Most of the perpetrators went unpunished, and the victims’ families did not believe that justice had been done. For example, Cafer Çakmak, who was thought to be one of the organizers of this massacre, was released with eight other suspects in the course of the judicial proceedings and fled abroad in 1997. Currently, the main demand by lawyers for victims’ families has been the legal classification of this massacre as a “crime against humanity,” so that judicial proceedings can proceed and judges cannot apply the statute of limitations to the case. The court has not accepted this request, and the court has applied the statute of limitations. Another demand by victims’ families and NGOs advocating for Alevi rights has been the transformation of the Madımak Hotel into a site of conscience. In the last ten years, the successive Justice and Development Party (AKP) governments have resisted the idea of collective rights for the Alevi population. Thus it would be optimistic to expect that an AKP-sponsored memorialization project would allow the site of the massacre to be used by Alevi victims to acknowledge the nature of the Sivas massacre as one targeted specifically against Alevis. The restaurant in the hotel, which had continued to operate normally after the massacre, to the distress of many Alevis, was finally closed down in 2009 as a result of pressure from the Alevi community. While demands to turn the Madımak Hotel into a museum of shame have grown stronger each year, the AKP government has followed a different path, nationalizing the Madımak Hotel in November 2010. As described below, the newly renovated building was designed to be a multi-functional space in which one area would be used as a memorial site, while the remaining parts of the building would be used for other purposes.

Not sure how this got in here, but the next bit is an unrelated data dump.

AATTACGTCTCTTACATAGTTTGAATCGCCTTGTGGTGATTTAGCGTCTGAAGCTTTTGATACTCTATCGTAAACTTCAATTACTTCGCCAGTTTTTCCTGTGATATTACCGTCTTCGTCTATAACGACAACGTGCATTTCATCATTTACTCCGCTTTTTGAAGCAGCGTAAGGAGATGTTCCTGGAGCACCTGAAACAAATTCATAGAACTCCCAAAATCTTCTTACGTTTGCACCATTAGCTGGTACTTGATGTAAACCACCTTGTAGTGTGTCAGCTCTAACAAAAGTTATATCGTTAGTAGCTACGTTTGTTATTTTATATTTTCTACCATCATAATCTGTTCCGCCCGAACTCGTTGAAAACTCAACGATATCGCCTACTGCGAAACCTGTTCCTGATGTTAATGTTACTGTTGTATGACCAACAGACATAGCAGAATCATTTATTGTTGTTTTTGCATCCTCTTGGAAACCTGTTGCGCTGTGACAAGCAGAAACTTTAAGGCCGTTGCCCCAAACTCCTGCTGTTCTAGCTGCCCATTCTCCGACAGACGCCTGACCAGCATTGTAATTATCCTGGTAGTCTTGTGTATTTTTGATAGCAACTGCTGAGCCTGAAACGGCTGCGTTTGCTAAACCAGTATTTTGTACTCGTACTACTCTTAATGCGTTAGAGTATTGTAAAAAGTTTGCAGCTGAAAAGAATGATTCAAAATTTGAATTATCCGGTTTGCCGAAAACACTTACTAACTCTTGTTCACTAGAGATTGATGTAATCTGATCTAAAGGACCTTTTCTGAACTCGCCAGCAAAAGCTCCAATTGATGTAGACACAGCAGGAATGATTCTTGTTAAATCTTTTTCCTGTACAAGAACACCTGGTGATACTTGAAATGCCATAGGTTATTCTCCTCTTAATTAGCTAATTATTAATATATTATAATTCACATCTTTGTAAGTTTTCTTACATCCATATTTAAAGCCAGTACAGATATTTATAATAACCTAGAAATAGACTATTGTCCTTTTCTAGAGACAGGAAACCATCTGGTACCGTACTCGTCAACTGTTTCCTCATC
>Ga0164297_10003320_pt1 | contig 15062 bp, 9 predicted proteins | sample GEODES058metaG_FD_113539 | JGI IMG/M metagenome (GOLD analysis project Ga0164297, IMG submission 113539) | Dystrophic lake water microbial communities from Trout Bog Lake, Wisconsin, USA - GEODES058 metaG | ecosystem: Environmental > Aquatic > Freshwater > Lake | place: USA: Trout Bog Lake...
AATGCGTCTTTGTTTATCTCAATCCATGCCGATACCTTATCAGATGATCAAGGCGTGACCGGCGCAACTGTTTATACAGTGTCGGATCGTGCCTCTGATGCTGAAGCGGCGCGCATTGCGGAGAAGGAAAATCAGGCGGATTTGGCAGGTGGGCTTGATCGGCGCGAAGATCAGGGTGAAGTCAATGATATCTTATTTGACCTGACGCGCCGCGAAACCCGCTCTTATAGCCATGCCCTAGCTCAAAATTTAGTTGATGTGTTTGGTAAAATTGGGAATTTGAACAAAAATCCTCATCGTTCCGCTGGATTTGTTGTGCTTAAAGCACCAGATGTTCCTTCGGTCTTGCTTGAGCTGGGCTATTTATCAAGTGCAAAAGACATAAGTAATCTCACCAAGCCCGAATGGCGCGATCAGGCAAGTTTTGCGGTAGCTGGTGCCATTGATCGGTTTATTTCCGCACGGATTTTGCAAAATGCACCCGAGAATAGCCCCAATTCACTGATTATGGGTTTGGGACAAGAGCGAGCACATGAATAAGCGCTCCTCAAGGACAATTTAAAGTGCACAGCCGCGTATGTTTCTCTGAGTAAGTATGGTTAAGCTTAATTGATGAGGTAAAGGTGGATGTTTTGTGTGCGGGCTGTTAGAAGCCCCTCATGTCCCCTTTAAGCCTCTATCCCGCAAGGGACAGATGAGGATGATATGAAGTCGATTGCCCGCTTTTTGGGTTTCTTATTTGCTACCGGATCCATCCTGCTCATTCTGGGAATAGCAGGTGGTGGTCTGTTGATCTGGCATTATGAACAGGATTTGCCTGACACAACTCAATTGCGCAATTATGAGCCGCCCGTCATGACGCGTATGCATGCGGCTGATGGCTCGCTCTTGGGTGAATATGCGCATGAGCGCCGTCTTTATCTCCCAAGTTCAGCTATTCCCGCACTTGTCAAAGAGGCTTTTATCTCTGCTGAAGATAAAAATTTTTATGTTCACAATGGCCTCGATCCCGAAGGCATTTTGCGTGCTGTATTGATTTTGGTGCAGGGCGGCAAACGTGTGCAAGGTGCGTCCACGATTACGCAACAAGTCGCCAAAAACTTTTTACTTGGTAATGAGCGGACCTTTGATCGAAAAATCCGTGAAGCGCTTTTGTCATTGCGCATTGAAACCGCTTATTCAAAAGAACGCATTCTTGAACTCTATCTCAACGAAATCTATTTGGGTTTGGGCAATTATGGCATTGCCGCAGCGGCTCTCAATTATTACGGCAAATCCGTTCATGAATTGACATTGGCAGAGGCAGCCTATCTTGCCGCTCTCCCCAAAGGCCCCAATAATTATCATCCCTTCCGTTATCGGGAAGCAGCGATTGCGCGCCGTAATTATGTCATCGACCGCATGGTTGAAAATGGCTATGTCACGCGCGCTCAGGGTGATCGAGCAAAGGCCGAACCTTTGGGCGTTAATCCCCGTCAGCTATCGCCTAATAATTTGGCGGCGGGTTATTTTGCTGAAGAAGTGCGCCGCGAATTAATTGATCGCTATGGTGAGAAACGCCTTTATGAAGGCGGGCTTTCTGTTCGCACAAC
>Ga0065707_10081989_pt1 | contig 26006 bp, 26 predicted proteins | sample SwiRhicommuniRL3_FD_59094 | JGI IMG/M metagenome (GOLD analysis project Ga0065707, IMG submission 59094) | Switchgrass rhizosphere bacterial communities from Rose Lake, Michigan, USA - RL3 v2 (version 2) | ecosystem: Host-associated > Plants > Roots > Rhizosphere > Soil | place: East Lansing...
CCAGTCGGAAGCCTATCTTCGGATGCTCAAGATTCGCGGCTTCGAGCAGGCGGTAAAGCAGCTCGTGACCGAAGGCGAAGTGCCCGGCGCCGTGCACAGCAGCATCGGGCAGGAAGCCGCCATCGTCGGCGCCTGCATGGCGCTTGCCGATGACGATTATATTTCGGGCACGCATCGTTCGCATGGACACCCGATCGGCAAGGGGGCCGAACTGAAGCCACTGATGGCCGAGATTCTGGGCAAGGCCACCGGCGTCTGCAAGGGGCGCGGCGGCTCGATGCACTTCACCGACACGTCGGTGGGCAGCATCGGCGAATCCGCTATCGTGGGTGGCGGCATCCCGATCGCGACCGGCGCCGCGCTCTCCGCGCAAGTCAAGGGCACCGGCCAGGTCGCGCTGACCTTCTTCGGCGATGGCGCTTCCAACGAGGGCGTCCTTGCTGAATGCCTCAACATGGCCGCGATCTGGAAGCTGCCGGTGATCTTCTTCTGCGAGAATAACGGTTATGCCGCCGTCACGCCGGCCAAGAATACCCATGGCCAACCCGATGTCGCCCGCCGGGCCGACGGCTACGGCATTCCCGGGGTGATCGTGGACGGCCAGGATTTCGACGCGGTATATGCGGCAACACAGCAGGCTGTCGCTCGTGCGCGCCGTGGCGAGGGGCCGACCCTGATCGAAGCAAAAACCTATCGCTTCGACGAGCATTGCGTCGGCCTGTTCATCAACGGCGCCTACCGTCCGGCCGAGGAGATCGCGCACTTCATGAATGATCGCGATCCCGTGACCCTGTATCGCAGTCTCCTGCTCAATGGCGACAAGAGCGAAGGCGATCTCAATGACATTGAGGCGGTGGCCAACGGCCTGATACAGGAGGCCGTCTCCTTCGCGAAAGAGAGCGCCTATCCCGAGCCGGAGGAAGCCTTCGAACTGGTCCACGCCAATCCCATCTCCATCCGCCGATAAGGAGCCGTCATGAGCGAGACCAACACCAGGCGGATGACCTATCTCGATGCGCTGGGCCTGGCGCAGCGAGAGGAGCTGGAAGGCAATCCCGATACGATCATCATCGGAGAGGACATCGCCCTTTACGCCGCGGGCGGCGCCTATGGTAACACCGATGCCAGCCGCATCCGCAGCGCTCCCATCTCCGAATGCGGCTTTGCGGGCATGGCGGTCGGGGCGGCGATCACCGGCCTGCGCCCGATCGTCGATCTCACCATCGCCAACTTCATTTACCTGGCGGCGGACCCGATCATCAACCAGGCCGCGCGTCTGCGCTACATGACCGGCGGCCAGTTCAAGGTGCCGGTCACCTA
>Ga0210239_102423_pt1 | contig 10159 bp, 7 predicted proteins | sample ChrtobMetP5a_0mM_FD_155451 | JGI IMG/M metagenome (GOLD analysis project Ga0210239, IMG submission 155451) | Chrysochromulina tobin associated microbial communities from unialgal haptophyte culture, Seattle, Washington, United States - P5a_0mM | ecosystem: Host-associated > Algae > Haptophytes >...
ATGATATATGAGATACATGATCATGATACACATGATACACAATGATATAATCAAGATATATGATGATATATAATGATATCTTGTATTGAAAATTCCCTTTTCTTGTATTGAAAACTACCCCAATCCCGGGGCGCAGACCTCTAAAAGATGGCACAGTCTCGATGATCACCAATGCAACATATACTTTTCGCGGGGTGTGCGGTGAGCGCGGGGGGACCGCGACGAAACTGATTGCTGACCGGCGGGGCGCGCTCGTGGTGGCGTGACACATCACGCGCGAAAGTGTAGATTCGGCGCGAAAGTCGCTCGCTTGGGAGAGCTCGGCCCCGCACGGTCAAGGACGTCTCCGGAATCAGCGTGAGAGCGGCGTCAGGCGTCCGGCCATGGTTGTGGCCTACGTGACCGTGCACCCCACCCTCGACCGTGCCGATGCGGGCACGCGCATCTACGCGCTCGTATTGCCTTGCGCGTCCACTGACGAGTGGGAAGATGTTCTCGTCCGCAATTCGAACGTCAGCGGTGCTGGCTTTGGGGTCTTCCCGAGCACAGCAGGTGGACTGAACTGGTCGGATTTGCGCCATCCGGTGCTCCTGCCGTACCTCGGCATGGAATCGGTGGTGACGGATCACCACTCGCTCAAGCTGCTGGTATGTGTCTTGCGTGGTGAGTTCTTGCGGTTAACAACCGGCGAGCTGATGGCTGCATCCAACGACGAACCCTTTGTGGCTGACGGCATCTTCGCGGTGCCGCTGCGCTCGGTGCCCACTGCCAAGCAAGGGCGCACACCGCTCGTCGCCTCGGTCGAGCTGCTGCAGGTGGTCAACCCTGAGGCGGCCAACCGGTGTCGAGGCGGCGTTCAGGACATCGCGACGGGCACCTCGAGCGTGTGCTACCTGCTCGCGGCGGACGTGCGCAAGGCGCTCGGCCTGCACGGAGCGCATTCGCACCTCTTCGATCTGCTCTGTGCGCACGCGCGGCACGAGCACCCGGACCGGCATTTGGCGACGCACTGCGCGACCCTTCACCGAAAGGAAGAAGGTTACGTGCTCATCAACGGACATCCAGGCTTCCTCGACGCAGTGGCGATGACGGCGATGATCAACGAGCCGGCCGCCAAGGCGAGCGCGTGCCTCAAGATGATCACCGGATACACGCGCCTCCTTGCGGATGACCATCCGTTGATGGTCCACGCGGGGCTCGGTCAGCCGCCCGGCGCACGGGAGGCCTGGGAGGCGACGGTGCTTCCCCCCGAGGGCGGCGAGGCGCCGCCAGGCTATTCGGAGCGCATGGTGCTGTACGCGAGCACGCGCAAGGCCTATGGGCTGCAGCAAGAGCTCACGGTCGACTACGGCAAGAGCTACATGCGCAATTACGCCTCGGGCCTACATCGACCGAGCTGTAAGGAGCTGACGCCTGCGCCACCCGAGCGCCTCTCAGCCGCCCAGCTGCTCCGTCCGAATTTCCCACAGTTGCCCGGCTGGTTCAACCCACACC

The main purpose of this project seems to be to block the demands of victim families and NGOs advocating Alevi rights by appropriating the site where the massacre took place. The lobby of the building is conceived as a place to commemorate the people who died during the Sivas massacre. Photos and basic information about victims are located in this section. Thirty-seven fountains are arrayed in alphabetical order according to the names of the victims. However, surprisingly, the state authorities also included the names of the two perpetrators who died that day. In other words, the perpetrators are commemorated along with the victims. Moreover, a bust of Mustafa Kemal, the founding father of the Turkish Republic, is included in the memorial area with one of his aphorisms: “No matter how different the thoughts and beliefs that exist in a society, this can be no obstacle to a nation that is aware of how to act in unity and solidarity.” Other aphorisms by Islamic and Alevi medieval scholars such as Pir Sultan Abdal, Aşık Veysel, Jalal ad-Din Muhammad Rumi and Yunus Emre that promote unity and solidarity have also been included in the memorial section of the building. After viewing the memorial, visitors can express their thoughts in a guestbook. In addition to the memorial area, the part of the building that was a restaurant has been turned into a library for children. The first floor of the building is now a science and art center that can be used by students or children. There have been no serious plans for the upper floors of the building so far. The entire design process was conducted by the state, and a great effort was made to insulate the project from criticism by instrumentalizing the cult of Mustafa Kemal. Victims’ families were not involved in either the design or the implementation process. However, since 1993, demonstrations and dynamic memorialization efforts have taken place on the anniversary of the Sivas massacre in almost all the major cities of Turkey and Europe. This suggests significant popular support for turning the massacre site into a museum of shame.